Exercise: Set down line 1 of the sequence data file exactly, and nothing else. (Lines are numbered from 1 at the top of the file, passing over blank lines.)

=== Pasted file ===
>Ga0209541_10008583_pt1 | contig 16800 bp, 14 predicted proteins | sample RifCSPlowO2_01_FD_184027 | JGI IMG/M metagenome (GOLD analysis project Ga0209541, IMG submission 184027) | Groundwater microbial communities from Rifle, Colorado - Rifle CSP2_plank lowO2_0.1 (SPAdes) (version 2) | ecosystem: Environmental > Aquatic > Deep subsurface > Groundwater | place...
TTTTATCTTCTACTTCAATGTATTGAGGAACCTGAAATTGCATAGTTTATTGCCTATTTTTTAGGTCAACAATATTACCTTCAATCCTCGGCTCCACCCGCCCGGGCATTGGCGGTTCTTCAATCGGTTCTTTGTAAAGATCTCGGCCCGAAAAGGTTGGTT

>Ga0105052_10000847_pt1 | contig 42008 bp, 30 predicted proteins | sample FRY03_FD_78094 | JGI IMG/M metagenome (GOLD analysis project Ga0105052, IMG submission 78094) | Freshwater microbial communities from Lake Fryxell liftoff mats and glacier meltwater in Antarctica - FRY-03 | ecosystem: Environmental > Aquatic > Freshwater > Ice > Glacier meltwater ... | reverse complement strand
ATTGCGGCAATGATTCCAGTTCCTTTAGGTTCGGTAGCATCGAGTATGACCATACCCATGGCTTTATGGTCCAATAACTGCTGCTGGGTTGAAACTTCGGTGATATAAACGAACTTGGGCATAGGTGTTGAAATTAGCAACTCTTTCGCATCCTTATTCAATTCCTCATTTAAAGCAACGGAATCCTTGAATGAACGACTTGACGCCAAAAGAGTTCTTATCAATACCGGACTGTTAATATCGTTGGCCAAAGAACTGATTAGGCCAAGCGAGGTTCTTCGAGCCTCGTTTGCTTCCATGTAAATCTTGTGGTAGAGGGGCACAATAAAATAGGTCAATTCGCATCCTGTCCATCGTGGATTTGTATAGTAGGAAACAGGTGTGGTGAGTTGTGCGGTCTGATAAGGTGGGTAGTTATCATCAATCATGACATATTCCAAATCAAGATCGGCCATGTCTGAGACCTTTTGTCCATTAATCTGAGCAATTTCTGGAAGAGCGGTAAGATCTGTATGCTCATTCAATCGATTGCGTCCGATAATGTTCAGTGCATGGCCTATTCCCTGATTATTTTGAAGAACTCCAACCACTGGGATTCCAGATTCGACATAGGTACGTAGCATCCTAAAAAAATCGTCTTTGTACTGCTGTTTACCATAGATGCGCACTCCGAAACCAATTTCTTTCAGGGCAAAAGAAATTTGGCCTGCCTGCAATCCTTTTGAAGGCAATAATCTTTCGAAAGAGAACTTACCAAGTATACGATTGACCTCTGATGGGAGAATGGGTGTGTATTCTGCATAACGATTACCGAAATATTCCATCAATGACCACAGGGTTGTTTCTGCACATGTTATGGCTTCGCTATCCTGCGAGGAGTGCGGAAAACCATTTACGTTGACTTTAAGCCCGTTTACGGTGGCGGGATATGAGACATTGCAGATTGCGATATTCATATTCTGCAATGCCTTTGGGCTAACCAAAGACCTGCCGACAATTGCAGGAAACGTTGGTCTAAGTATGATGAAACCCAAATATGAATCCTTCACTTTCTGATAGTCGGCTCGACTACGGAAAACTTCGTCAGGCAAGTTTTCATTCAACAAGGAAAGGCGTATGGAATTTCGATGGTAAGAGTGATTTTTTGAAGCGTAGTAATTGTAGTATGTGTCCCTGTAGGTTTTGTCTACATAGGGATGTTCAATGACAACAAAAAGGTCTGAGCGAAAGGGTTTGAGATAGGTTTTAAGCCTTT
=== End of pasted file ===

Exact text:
>Ga0209541_10008583_pt1 | contig 16800 bp, 14 predicted proteins | sample RifCSPlowO2_01_FD_184027 | JGI IMG/M metagenome (GOLD analysis project Ga0209541, IMG submission 184027) | Groundwater microbial communities from Rifle, Colorado - Rifle CSP2_plank lowO2_0.1 (SPAdes) (version 2) | ecosystem: Environmental > Aquatic > Deep subsurface > Groundwater | place...